On the left side of the above diagram, a cable network sends its signal via satellite to two different Multiple Video Program Distributors (MVPDs). MVPD is a catch-all phrase to describe all of the television distribution companies that sell access to cable programming via cable, satellite, fiber, or via internet (for those of us who have “cut the cord”). It’s important to realize that there are two different types of ad breaks in the mix. We have the national ad break, in which commercials are seen by all viewers nationwide, and we have the DPI break. As shown above, the cable network is airing an Expedia spot in the DPI break. DPI breaks are preceded by a Digital Program Insertion (DPI) signal. Most MVPDs have ad-insertion equipment that listens for the DPI signal. As soon as the DPI signal is detected, the ad insertion equipment begins inserting commercials sold to local advertisers by the MVPD. In the above diagram, one of the two MVPDs is shown inserting a Flex Tape commercial covering up the Expedia commercial. In most markets, including the vast majority of urban markets, the MVPDs aggressively sell local advertising covering up most, if not all, of the ads inserted by the cable network in the DPI breaks. However, in smaller rural markets, the MVPD may not sell local advertising allowing the Expedia ad to be seen by viewers. The second MVPD above passes through the Expedia ad to viewers in their market.
As an ACR monitoring company, DRMetrix monitors commercial-grade feeds ahead of local MVPD ad inserters. This allows for accurate reporting of the ads being inserted by the cable networks in both national and DPI ad breaks. DRMetrix understands that the network above ran an Expedia ad in a DPI break while other companies, monitoring consumer grade feeds, may incorrectly conclude that Flex Tape ran on the network in a national ad break. Unfortunately, the DPI signals that allow DRMetrix to recognize that Expedia ran in a DPI break are removed by the MVPD and are not included in consumer grade feeds. Without DPI signaling, it is impossible to tell the break type. This leads some research companies to report local MVPD airings, captured in the market they are monitoring from, as national airings making their research data unreliable and error prone. Additionally, with consumer grade feeds, it is impossible to see the ads being inserted into DPI breaks by the networks because of MVPD cover up.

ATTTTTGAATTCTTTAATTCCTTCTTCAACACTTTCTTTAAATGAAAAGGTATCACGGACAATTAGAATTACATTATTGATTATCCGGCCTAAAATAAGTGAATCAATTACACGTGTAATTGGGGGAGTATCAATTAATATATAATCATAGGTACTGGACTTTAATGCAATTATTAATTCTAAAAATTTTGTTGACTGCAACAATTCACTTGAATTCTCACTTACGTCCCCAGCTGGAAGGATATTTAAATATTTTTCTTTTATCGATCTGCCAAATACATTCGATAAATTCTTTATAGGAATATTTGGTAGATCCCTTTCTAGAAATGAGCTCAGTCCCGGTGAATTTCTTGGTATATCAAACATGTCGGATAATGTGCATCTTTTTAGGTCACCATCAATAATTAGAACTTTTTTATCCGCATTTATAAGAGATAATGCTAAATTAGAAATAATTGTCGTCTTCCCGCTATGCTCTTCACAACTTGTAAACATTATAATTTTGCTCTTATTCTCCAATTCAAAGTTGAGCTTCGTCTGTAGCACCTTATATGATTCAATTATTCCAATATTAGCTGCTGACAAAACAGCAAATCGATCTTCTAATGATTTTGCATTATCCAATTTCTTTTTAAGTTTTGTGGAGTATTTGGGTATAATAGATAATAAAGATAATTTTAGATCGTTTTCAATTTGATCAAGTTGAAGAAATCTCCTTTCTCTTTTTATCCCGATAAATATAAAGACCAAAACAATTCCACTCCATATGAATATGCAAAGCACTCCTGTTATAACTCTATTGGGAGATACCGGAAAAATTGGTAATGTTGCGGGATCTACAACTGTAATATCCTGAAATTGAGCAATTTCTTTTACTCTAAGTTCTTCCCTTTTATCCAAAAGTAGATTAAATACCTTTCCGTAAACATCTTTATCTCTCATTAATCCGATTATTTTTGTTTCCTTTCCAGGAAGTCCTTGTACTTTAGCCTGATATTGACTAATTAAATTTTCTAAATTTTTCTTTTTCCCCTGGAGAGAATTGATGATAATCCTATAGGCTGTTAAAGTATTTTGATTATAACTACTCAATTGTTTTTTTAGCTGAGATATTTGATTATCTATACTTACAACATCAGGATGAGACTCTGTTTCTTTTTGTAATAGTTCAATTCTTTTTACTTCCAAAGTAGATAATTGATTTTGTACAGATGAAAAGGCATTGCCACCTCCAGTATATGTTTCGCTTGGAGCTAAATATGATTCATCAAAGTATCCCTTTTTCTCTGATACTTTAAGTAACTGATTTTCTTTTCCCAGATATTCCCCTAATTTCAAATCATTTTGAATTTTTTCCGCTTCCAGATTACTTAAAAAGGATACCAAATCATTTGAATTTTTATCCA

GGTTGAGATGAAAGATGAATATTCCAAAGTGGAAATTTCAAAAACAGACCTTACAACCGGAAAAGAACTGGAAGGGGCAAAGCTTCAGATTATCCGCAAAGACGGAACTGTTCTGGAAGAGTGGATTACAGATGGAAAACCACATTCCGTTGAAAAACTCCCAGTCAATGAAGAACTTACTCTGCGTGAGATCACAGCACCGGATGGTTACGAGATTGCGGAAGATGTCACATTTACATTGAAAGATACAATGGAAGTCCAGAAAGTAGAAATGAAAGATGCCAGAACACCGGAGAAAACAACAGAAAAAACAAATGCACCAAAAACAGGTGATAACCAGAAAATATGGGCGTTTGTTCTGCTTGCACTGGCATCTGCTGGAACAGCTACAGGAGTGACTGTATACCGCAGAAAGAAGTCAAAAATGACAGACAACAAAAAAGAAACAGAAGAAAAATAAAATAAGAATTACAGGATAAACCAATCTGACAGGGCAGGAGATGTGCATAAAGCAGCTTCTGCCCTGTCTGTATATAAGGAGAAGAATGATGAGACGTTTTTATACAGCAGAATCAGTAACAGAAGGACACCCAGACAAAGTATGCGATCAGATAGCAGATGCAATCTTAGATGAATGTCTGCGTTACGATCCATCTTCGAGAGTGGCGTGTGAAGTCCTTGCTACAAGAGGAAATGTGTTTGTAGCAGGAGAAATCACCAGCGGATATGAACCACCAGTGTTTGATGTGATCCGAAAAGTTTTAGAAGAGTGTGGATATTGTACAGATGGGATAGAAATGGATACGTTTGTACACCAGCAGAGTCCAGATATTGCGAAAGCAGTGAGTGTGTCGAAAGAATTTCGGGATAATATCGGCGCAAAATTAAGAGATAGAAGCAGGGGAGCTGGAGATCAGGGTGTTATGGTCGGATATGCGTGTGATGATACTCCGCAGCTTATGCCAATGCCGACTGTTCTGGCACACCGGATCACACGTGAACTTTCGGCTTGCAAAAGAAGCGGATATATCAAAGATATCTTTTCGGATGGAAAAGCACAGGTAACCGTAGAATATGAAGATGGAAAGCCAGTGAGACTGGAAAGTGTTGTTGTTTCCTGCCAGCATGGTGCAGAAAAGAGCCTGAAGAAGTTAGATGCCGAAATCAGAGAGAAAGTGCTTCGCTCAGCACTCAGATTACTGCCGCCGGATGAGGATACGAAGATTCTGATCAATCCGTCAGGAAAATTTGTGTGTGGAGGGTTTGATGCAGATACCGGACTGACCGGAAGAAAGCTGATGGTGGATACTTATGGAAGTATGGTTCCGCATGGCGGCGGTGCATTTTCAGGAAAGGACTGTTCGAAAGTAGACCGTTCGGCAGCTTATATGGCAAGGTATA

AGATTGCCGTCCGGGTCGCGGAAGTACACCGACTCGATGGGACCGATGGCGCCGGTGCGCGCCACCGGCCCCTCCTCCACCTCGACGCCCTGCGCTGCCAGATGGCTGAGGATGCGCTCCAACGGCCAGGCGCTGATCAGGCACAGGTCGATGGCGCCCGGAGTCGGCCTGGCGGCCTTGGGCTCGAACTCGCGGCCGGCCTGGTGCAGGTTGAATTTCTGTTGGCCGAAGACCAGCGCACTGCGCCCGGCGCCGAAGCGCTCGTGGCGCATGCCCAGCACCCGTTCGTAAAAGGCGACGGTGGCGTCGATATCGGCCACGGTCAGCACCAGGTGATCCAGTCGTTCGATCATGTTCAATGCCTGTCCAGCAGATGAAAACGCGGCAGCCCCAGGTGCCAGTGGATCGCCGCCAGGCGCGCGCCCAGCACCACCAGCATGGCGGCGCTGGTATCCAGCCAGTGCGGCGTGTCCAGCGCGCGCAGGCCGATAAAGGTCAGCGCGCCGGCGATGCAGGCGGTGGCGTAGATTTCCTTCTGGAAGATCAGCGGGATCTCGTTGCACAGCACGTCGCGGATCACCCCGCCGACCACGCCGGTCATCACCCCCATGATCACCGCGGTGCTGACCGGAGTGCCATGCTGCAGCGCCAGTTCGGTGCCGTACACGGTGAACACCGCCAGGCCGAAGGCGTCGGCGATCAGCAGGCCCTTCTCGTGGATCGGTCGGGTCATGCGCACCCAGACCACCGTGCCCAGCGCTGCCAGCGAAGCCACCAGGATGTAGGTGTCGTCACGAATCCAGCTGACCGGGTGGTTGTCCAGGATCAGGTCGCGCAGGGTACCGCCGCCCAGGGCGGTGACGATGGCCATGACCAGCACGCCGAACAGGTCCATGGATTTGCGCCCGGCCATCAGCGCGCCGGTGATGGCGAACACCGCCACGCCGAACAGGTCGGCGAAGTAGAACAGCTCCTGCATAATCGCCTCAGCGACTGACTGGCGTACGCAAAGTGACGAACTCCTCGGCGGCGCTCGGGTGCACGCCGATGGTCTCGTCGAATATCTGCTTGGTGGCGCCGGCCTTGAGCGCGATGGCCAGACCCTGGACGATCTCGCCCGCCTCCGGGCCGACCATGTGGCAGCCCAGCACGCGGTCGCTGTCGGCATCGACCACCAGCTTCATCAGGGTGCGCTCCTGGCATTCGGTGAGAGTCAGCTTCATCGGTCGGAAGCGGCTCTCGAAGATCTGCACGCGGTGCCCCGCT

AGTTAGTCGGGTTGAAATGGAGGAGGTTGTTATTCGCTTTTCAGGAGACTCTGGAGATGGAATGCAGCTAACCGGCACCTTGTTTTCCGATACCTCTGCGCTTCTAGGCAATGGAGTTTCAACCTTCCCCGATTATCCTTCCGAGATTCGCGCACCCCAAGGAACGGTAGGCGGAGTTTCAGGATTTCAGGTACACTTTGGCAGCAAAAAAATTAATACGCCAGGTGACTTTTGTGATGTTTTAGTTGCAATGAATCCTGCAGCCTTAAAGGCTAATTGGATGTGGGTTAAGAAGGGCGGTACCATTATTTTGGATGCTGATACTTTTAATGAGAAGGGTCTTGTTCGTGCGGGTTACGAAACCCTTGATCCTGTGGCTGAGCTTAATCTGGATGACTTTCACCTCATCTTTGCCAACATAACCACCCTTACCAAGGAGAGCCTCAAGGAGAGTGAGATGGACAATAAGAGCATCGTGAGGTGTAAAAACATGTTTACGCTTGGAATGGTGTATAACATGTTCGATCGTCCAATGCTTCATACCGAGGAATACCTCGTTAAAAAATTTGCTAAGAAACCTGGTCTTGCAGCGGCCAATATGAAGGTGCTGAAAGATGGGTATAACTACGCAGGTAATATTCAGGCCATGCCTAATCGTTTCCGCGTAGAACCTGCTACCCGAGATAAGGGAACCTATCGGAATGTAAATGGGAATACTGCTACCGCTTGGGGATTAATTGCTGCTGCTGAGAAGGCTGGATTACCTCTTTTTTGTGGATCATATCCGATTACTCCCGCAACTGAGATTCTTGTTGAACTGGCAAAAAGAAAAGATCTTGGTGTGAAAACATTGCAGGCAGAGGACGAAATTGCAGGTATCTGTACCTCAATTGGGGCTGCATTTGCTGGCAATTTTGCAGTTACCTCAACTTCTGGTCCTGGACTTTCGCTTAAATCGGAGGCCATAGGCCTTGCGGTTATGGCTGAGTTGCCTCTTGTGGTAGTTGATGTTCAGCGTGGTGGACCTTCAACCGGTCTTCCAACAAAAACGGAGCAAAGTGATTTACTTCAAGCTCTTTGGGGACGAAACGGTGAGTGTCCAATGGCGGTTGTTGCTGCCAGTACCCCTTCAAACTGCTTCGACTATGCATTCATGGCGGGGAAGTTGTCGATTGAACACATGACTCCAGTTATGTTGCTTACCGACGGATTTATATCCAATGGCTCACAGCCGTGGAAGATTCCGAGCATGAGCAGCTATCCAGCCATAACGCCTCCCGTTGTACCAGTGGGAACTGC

To try and solve for their inability to detect the break type, some attribution companies have taken to monitoring consumer grade feeds from multiple markets. If they see the same ad appearing in two or more markets they assume it is running on the network and will report the airing as national. There are problems with this strategy because MVPDs are able to insert ads across multiple markets, regionally, or even nationally across their entire footprint. It has become common place to target consumers regardless of locality via programmatic and advanced cable advertising models. Many of these models are able to target viewers across multiple MVPDs as well. Given that targeted cable advertising is the future, the problem is only getting worse over time. These are just some of the reasons why ads can appear to be national when in reality they are reaching a much smaller audience. Unfortunately, attribution companies monitoring consumer grade feeds often report local ads like Flex Tape (above) as national.